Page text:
I'm angry that we're not bigger than the Bee Gees and we're not on AM radio. That's what we want, and any artist who isn't worried that his music isn't on AM radio doesn't deserve to be. I don't see any point in doing this unless we do it all the way and at this point we're still just touching a very small elite market. I'm not interested in making peace with the record industry. I want the whole thing — everything — and I won't be satisfied with less. The only way things are going to get any better is when somebody breaks things down. I don't care who follows us in there. Anybody who's got the nerve is welcome.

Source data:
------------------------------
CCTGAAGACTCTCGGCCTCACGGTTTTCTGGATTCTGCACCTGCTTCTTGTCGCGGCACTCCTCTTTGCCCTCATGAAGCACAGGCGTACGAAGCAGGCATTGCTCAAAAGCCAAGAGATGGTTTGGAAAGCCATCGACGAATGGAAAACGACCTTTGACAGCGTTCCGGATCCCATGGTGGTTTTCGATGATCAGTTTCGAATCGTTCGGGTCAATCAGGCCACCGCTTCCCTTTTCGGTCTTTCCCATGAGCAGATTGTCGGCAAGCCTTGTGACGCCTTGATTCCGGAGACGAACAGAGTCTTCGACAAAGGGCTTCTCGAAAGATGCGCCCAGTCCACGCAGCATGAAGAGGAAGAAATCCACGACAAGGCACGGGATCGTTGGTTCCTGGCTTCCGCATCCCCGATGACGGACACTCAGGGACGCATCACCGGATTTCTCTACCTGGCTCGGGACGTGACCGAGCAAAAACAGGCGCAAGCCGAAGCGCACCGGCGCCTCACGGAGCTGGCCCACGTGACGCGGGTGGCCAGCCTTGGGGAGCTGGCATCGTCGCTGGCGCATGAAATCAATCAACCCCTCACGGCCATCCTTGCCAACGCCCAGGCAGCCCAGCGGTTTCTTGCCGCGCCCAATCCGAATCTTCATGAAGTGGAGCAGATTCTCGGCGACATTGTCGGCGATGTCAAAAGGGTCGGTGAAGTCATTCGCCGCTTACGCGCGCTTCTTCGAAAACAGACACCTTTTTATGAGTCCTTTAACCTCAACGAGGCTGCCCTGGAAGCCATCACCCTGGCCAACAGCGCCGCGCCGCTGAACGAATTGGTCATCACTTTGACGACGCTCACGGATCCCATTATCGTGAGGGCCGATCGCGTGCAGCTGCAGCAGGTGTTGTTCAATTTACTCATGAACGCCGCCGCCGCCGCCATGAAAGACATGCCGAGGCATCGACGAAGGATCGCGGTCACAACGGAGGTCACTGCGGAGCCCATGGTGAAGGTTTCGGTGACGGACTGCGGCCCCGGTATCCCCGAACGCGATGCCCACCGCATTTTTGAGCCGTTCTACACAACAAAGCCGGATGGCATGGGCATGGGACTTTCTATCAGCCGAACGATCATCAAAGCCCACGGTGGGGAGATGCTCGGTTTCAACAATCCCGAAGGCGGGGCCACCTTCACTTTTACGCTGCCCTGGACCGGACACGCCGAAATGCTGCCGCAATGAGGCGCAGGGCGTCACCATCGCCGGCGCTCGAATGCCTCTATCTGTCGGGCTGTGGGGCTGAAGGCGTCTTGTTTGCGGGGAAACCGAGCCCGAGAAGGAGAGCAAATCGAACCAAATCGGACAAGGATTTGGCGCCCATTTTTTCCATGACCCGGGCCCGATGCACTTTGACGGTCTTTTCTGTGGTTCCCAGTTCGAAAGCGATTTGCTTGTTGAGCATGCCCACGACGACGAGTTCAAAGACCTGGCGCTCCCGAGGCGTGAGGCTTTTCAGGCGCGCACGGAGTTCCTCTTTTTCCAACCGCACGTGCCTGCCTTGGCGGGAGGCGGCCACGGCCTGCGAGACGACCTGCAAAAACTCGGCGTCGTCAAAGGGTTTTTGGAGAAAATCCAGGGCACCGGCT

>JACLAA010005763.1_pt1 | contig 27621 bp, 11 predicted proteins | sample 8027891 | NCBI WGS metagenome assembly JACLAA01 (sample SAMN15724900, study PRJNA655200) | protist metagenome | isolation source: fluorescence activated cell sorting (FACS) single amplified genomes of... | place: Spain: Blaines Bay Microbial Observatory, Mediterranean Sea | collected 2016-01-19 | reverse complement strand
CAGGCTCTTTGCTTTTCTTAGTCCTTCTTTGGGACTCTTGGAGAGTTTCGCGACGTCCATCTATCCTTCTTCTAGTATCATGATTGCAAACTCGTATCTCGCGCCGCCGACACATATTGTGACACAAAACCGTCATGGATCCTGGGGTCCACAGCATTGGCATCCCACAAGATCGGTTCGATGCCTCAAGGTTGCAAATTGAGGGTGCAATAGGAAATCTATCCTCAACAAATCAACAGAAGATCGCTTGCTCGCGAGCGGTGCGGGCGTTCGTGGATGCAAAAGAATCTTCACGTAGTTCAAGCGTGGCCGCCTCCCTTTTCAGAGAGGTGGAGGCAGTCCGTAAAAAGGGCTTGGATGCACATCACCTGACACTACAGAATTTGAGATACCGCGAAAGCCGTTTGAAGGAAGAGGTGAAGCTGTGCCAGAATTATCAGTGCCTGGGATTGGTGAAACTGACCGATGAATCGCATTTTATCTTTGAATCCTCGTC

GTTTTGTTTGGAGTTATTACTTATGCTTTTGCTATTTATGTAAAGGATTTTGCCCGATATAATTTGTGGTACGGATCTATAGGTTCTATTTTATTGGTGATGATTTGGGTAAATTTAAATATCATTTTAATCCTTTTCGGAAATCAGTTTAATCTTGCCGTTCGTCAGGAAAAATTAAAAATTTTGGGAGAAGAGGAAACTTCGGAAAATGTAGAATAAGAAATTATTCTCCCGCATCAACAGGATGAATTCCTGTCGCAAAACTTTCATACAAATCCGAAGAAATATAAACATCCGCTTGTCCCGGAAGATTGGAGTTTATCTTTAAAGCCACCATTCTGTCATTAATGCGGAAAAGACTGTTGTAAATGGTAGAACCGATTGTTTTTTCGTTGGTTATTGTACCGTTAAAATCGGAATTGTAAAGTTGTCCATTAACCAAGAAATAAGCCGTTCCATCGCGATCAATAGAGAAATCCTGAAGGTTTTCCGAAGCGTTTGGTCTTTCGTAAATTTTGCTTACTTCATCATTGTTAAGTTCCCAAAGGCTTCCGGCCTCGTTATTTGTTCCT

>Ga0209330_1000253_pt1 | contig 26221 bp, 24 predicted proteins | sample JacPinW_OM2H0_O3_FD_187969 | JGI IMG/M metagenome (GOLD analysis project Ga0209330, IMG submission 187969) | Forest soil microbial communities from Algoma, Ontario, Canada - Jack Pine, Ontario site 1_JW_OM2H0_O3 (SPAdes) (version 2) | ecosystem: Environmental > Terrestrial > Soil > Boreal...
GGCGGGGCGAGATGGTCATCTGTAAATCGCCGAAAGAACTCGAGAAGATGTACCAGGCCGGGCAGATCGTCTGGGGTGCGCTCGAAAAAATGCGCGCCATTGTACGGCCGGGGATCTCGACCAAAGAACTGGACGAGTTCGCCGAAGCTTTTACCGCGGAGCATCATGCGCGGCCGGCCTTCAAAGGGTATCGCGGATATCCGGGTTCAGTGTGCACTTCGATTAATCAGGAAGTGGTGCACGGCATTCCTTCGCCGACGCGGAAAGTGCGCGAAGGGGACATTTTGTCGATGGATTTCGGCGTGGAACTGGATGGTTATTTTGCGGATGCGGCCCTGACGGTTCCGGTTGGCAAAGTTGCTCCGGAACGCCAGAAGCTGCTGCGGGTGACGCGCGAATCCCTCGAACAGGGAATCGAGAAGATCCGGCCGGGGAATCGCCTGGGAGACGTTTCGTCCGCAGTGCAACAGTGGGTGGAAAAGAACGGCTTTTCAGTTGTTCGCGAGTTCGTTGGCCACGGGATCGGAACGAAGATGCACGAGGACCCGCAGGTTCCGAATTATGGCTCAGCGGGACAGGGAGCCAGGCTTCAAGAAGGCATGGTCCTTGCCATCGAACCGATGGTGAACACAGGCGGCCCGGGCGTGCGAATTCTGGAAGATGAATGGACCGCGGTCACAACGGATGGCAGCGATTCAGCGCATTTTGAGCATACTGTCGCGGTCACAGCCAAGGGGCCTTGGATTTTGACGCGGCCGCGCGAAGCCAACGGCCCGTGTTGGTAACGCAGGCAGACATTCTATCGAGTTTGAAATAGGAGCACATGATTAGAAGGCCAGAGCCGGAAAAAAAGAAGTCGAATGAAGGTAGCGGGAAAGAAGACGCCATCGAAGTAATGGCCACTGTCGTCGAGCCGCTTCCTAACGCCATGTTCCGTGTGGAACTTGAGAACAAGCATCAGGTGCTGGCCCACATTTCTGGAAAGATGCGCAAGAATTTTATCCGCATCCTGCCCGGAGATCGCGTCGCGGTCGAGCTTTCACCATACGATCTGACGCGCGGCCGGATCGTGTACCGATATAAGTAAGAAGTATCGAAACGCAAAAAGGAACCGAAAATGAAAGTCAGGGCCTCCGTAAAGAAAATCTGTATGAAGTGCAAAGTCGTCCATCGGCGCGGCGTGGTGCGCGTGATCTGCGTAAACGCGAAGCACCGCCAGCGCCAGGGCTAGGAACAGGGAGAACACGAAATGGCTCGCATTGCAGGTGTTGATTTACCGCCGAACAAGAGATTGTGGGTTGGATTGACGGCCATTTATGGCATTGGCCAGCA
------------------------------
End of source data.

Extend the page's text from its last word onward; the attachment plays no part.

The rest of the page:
Wouldn't you say the Sex Pistols did a pretty good job of breaking things open in England?